The idea that economic issues are to be studied by analysing quantitative relations between different variables is old, dating back as far as William Petty’s political arithmetic, for instance; although the subsequent centuries saw it superseded by the idea of political economy as a moral science, as maintained by Smith, Marshall and Keynes, it came to the fore once again in recent decades.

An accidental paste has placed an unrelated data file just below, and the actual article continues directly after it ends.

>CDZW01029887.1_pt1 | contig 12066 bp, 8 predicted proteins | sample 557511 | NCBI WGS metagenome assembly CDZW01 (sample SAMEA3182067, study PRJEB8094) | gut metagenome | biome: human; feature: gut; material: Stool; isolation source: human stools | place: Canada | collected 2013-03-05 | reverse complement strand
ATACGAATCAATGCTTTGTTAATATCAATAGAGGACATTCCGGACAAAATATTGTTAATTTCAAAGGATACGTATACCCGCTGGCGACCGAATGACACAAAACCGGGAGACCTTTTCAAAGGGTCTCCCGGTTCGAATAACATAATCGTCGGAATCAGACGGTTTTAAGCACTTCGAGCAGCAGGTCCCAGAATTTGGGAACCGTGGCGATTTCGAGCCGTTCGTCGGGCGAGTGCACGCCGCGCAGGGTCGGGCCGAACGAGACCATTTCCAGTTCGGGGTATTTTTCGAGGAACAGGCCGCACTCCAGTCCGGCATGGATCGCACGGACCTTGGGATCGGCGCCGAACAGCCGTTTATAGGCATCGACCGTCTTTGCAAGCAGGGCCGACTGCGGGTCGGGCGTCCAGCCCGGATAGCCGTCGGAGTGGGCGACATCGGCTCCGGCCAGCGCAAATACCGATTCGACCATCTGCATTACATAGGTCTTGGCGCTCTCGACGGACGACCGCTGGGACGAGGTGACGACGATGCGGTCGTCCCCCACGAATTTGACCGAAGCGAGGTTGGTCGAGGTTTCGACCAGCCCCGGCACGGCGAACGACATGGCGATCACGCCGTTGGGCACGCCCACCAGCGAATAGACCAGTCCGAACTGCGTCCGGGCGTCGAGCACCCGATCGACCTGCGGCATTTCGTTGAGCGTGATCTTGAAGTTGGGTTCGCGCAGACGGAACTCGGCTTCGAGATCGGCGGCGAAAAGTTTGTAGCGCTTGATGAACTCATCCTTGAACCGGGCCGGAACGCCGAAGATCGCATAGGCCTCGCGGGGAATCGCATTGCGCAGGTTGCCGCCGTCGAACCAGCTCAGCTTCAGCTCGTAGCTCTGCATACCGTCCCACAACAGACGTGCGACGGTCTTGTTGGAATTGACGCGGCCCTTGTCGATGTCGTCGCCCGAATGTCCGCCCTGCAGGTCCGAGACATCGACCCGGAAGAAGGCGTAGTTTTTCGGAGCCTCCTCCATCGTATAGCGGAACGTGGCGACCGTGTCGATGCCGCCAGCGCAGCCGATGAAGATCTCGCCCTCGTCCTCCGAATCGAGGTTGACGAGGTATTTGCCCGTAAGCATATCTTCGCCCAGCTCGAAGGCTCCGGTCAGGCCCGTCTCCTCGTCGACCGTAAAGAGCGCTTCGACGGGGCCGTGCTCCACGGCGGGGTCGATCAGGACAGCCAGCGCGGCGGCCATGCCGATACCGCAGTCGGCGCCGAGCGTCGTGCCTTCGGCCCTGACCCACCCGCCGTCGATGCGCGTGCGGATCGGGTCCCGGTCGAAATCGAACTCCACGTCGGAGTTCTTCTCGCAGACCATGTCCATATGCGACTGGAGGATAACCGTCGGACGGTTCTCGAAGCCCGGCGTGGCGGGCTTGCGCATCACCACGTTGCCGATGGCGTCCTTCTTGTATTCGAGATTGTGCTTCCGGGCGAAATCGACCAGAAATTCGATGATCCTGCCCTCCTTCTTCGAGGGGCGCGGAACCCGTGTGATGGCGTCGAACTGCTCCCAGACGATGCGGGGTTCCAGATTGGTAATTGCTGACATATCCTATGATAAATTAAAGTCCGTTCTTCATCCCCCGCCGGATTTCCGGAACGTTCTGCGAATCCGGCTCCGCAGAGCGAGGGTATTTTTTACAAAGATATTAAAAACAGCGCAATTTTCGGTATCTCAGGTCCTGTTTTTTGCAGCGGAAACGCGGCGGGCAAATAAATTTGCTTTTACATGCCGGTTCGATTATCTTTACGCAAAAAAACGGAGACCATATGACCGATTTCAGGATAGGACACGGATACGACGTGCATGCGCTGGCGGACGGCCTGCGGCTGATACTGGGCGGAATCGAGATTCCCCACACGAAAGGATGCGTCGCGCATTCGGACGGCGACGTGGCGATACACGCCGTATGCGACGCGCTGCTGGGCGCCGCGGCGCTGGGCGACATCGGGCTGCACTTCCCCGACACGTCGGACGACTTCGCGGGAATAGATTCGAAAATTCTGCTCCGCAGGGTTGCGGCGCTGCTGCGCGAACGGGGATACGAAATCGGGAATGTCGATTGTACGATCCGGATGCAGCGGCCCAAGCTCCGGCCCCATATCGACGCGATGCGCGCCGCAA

Wassily Leontief (1905-1999, Nobel Laureate 1973) developed input- output tables - a representation of the economy through matrixes: each column indicates the means of production utilised in a given sector distinguished by sector of origin; each row indicates the sector-by-sector destination of the product of a given sector (cf. Leontief 1941). Leontief s tables are a tool for empirical analysis, for instance, to study the differences in productive structures of the various countries or technical change. Moreover, statistical information organised in input-output tables has been used within linear programming, under the assumption of constant returns to scale in all sectors of the economy, to compute technical production coefficients (that is, the quantity of each means of production required for each unit of product) and thus to compute the quantity of gross output of the different sectors corresponding to a given set of net products. At the theoretical level, the system of determination of gross production levels thus arrived at turns out to be the dual (in the mathematical meaning of the term) of a system of determination of relative prices based on relative difficulties of production of the various commodities.^{[1]}